Lambs Ear - Stachys byzantina
  • Lambs Ear - Stachys byzantina

    $4.00Price

    1/8 teaspoon open pollinated seeds from our gardens for $4.00.

     

    Lambs Ear would have to be the most loved flower by the bees in my garden. Stachys byzantina is a lovely perennial for edging gardens or as a low, dense ground cover around the base of shrubs. In summer, each mound of Lamb’s Ear will send up spiky purple flowers. It has velvety soft, wooly evergreen leaves that are silver to grey-green in color which allows it to be teamed up with so many other colours in the garden.  

     

    This is one of the easiest plants to grow.  Grow in full sun or partial shade. It can tolerate the poorest of soils but it needs to be well draining as the plant dislikes overly moist soil. 

     

    Cut it back in late fall to prevent the fuzzy leaves from rotting.  I also find it necessary to remove old plant material from the base of the plants at the same time.  Doing this stops the centres of the planting dying off, keeping the clump fuller.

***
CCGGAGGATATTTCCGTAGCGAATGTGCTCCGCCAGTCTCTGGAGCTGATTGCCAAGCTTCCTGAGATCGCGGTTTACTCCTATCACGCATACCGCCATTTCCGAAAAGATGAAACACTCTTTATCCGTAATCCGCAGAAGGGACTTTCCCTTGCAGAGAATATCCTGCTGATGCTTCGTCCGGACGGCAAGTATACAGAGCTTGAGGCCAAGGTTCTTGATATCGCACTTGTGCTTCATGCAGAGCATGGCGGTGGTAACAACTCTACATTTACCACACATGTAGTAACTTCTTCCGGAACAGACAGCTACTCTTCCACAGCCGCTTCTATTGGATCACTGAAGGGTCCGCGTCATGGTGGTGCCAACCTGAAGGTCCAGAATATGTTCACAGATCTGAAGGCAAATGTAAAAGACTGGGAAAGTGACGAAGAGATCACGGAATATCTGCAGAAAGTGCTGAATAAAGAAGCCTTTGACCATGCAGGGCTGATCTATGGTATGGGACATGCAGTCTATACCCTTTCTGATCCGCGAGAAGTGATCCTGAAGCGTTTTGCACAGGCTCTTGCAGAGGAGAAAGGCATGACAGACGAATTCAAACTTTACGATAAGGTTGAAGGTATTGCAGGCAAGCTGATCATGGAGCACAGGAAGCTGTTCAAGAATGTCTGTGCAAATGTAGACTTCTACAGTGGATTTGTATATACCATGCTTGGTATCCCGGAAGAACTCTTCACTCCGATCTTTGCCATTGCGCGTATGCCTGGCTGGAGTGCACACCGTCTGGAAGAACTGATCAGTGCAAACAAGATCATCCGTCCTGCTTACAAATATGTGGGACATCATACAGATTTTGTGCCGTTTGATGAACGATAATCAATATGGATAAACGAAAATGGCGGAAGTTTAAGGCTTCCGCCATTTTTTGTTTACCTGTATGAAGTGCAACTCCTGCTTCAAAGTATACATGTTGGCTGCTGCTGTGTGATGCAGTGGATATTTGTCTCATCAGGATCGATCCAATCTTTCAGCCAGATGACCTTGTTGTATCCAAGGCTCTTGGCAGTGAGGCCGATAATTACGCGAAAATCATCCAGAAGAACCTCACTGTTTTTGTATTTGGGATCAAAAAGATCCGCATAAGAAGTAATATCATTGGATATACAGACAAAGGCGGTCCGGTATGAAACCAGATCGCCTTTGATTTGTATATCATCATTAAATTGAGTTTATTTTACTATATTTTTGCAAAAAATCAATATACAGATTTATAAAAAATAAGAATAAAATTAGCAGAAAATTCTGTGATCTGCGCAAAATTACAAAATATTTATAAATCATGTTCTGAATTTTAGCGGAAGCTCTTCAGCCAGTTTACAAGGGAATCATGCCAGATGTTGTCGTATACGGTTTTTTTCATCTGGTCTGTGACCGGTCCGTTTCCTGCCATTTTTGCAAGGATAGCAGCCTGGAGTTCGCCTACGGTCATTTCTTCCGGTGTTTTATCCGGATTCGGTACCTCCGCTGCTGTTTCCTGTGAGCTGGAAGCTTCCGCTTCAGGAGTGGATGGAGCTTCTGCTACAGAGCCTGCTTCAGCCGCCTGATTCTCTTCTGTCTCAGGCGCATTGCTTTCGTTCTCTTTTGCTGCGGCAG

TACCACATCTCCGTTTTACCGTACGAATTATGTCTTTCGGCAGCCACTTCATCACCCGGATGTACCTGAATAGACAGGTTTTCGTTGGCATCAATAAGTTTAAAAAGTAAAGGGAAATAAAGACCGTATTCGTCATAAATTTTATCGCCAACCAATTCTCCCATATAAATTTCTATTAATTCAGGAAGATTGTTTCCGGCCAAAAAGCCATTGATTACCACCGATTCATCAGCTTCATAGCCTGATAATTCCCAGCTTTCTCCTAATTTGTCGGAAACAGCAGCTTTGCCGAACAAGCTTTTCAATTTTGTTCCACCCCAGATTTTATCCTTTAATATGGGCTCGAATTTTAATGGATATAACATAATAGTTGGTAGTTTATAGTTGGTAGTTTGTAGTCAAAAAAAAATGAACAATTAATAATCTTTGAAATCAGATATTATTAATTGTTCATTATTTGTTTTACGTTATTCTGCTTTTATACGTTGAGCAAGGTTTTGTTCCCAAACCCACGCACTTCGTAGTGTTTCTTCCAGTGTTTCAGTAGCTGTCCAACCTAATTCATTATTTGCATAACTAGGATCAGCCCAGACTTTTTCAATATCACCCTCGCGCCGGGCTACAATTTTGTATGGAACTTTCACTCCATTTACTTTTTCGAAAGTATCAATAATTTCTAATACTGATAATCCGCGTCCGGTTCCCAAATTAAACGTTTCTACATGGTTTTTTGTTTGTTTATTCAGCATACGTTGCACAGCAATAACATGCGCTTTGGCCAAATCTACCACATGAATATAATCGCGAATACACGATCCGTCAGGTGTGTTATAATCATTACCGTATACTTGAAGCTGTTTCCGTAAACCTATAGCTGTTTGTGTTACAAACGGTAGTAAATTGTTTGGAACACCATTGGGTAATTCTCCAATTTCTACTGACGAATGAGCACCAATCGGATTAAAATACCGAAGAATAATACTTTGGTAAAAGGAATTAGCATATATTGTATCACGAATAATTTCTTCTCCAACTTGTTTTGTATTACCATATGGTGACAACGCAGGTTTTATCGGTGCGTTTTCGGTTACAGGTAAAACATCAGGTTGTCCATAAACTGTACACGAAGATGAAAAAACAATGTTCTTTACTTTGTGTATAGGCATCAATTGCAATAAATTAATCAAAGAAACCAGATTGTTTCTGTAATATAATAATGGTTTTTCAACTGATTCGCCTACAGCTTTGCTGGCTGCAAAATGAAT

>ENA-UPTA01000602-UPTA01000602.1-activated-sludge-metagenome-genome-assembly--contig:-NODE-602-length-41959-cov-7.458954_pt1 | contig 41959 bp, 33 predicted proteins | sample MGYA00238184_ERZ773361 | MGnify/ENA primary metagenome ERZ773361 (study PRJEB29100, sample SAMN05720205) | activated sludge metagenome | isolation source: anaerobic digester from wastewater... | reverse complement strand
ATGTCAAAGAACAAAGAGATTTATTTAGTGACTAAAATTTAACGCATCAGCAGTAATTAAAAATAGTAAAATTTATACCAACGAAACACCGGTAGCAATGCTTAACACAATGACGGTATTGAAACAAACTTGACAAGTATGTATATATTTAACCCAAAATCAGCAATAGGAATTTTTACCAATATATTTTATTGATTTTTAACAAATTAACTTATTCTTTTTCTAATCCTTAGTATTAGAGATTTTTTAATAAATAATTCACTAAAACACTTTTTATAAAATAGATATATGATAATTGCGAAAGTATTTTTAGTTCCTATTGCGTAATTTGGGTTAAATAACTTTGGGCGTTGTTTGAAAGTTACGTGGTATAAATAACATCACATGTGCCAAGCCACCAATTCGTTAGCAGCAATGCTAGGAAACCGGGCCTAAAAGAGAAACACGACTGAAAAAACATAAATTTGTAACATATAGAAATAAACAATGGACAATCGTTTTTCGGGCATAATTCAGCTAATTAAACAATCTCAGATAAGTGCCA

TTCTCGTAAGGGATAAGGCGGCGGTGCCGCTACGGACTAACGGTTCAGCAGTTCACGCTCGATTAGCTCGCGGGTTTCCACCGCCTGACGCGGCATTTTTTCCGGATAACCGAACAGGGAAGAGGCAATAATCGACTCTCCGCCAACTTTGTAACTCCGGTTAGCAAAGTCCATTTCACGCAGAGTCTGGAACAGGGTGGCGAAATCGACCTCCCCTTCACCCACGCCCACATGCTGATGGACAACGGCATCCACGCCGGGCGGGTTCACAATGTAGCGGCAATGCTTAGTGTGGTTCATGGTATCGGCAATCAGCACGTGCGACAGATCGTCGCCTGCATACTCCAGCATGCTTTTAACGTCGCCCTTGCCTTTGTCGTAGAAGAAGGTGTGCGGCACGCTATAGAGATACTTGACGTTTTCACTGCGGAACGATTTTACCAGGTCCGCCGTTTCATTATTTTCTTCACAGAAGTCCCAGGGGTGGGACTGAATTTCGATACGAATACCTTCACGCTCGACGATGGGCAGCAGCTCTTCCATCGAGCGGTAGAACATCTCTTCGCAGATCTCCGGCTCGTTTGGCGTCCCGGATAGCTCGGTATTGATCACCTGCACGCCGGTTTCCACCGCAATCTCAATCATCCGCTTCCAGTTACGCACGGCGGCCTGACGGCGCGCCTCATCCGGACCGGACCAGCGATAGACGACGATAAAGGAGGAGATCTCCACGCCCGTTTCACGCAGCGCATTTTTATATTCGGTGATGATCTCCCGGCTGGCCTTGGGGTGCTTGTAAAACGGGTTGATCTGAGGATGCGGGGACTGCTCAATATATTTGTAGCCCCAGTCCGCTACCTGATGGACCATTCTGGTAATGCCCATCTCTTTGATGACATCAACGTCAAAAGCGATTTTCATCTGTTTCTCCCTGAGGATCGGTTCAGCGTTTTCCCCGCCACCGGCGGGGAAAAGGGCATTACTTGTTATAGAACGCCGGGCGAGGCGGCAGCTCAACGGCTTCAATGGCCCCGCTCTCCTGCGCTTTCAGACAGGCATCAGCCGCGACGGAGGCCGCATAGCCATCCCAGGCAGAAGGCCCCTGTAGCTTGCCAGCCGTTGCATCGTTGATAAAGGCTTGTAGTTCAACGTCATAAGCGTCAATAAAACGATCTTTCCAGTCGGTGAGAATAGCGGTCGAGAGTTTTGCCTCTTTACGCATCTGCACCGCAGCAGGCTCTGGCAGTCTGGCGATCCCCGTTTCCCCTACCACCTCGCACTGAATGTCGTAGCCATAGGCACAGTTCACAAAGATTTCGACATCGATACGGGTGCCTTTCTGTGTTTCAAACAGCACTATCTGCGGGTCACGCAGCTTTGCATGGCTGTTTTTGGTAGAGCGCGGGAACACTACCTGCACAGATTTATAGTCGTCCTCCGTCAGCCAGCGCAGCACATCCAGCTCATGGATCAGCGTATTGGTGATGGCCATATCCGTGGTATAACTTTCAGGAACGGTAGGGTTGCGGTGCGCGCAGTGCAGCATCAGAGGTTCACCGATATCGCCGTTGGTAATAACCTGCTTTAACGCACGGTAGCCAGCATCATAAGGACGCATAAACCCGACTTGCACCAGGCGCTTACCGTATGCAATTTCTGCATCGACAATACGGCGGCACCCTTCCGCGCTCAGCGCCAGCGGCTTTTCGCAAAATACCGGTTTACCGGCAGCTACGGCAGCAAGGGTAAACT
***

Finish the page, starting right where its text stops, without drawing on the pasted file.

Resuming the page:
The flowering stalks can be dried for autumn arrangements. Simply cut it off close to the base of the plant when the head is in full bloom and hang it upside down to dry. Leaves may also be dried. 

     

    Seeds are sown spring when temperatures are around 20C and the danger of frost has passed. Gently press the seeds into the top of the potting mix and cover them with a very fine layer of potting mix. Seeds require light to germinate. Water and keep damp not wet. Germination takes about 21-35 days.  Seedlings can be tranplanted into the garden when they are around 10cm.  

     

    Did you know...

    For centuries, hunters and soldiers have used Lamb’s Ear leaves as a field dressing for injuries. With its antiseptic, anti-inflammatory, antibacterial, and super absorbent properties, it makes a perfect make-shift bandage.

     

    And if making bandages isn't your thing then you can always make one of these.

    How To Make A Lamb’s Ear Lamb

     

    Also known as "Woolly Betony, "Lambs Tongue", "Donkeys Ears", "Woolly Hedgenettle" or "Woundwort".